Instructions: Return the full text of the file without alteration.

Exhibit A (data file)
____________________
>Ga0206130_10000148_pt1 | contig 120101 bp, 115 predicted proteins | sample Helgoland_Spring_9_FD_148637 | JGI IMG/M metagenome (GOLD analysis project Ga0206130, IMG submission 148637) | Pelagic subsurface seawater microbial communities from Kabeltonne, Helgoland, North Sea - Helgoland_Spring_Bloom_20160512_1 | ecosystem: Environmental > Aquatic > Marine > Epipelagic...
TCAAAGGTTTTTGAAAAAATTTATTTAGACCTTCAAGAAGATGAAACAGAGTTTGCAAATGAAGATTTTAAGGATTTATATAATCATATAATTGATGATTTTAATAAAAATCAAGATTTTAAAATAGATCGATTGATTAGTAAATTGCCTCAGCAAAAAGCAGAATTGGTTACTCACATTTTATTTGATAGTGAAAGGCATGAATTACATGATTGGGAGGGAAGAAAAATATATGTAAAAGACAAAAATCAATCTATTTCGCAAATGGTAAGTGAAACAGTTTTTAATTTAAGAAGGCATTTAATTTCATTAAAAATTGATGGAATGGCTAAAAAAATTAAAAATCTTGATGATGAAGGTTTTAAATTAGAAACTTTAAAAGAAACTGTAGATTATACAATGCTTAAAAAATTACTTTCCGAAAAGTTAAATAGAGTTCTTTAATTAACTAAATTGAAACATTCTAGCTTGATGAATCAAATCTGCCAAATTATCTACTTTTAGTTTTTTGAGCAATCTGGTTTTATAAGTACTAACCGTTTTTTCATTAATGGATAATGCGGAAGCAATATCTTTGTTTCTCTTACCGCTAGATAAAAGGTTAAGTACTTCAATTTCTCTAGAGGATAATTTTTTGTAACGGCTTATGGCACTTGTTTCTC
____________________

>Ga0206130_10000148_pt1 | contig 120101 bp, 115 predicted proteins | sample Helgoland_Spring_9_FD_148637 | JGI IMG/M metagenome (GOLD analysis project Ga0206130, IMG submission 148637) | Pelagic subsurface seawater microbial communities from Kabeltonne, Helgoland, North Sea - Helgoland_Spring_Bloom_20160512_1 | ecosystem: Environmental > Aquatic > Marine > Epipelagic...
TCAAAGGTTTTTGAAAAAATTTATTTAGACCTTCAAGAAGATGAAACAGAGTTTGCAAATGAAGATTTTAAGGATTTATATAATCATATAATTGATGATTTTAATAAAAATCAAGATTTTAAAATAGATCGATTGATTAGTAAATTGCCTCAGCAAAAAGCAGAATTGGTTACTCACATTTTATTTGATAGTGAAAGGCATGAATTACATGATTGGGAGGGAAGAAAAATATATGTAAAAGACAAAAATCAATCTATTTCGCAAATGGTAAGTGAAACAGTTTTTAATTTAAGAAGGCATTTAATTTCATTAAAAATTGATGGAATGGCTAAAAAAATTAAAAATCTTGATGATGAAGGTTTTAAATTAGAAACTTTAAAAGAAACTGTAGATTATACAATGCTTAAAAAATTACTTTCCGAAAAGTTAAATAGAGTTCTTTAATTAACTAAATTGAAACATTCTAGCTTGATGAATCAAATCTGCCAAATTATCTACTTTTAGTTTTTTGAGCAATCTGGTTTTATAAGTACTAACCGTTTTTTCATTAATGGATAATGCGGAAGCAATATCTTTGTTTCTCTTACCGCTAGATAAAAGGTTAAGTACTTCAATTTCTCTAGAGGATAATTTTTTGTAACGGCTTATGGCACTTGTTTCTC